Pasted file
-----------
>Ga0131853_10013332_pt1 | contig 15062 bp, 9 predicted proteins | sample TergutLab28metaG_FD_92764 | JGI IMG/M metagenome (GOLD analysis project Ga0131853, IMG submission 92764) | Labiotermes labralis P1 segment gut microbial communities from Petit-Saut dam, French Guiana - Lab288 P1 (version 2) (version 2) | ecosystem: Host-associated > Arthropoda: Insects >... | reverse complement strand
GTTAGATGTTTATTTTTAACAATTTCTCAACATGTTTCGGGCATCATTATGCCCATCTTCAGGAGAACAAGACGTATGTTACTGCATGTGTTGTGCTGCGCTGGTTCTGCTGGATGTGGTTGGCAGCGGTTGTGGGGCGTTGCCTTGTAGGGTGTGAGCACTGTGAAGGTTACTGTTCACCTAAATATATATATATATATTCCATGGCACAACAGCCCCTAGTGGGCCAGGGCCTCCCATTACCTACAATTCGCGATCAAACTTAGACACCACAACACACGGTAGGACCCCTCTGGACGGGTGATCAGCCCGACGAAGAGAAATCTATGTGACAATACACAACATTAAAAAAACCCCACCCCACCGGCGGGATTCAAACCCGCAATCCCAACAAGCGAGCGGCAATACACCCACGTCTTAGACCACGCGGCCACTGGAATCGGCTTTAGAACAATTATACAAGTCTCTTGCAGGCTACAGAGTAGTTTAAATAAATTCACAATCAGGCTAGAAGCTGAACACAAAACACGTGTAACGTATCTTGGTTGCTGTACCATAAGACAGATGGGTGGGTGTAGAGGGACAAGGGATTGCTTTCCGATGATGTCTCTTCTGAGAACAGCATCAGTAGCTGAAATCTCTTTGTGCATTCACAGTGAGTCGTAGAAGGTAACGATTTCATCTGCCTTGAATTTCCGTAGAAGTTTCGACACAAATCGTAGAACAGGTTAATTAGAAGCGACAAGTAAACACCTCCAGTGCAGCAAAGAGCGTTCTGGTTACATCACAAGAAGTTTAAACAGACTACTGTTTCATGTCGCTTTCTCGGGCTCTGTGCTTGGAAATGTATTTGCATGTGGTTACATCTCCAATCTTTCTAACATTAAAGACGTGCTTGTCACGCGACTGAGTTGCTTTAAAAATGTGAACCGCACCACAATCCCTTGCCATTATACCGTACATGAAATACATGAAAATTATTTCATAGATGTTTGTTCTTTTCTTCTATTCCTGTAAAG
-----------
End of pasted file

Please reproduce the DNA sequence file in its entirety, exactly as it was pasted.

>Ga0131853_10013332_pt1 | contig 15062 bp, 9 predicted proteins | sample TergutLab28metaG_FD_92764 | JGI IMG/M metagenome (GOLD analysis project Ga0131853, IMG submission 92764) | Labiotermes labralis P1 segment gut microbial communities from Petit-Saut dam, French Guiana - Lab288 P1 (version 2) (version 2) | ecosystem: Host-associated > Arthropoda: Insects >... | reverse complement strand
GTTAGATGTTTATTTTTAACAATTTCTCAACATGTTTCGGGCATCATTATGCCCATCTTCAGGAGAACAAGACGTATGTTACTGCATGTGTTGTGCTGCGCTGGTTCTGCTGGATGTGGTTGGCAGCGGTTGTGGGGCGTTGCCTTGTAGGGTGTGAGCACTGTGAAGGTTACTGTTCACCTAAATATATATATATATATTCCATGGCACAACAGCCCCTAGTGGGCCAGGGCCTCCCATTACCTACAATTCGCGATCAAACTTAGACACCACAACACACGGTAGGACCCCTCTGGACGGGTGATCAGCCCGACGAAGAGAAATCTATGTGACAATACACAACATTAAAAAAACCCCACCCCACCGGCGGGATTCAAACCCGCAATCCCAACAAGCGAGCGGCAATACACCCACGTCTTAGACCACGCGGCCACTGGAATCGGCTTTAGAACAATTATACAAGTCTCTTGCAGGCTACAGAGTAGTTTAAATAAATTCACAATCAGGCTAGAAGCTGAACACAAAACACGTGTAACGTATCTTGGTTGCTGTACCATAAGACAGATGGGTGGGTGTAGAGGGACAAGGGATTGCTTTCCGATGATGTCTCTTCTGAGAACAGCATCAGTAGCTGAAATCTCTTTGTGCATTCACAGTGAGTCGTAGAAGGTAACGATTTCATCTGCCTTGAATTTCCGTAGAAGTTTCGACACAAATCGTAGAACAGGTTAATTAGAAGCGACAAGTAAACACCTCCAGTGCAGCAAAGAGCGTTCTGGTTACATCACAAGAAGTTTAAACAGACTACTGTTTCATGTCGCTTTCTCGGGCTCTGTGCTTGGAAATGTATTTGCATGTGGTTACATCTCCAATCTTTCTAACATTAAAGACGTGCTTGTCACGCGACTGAGTTGCTTTAAAAATGTGAACCGCACCACAATCCCTTGCCATTATACCGTACATGAAATACATGAAAATTATTTCATAGATGTTTGTTCTTTTCTTCTATTCCTGTAAAG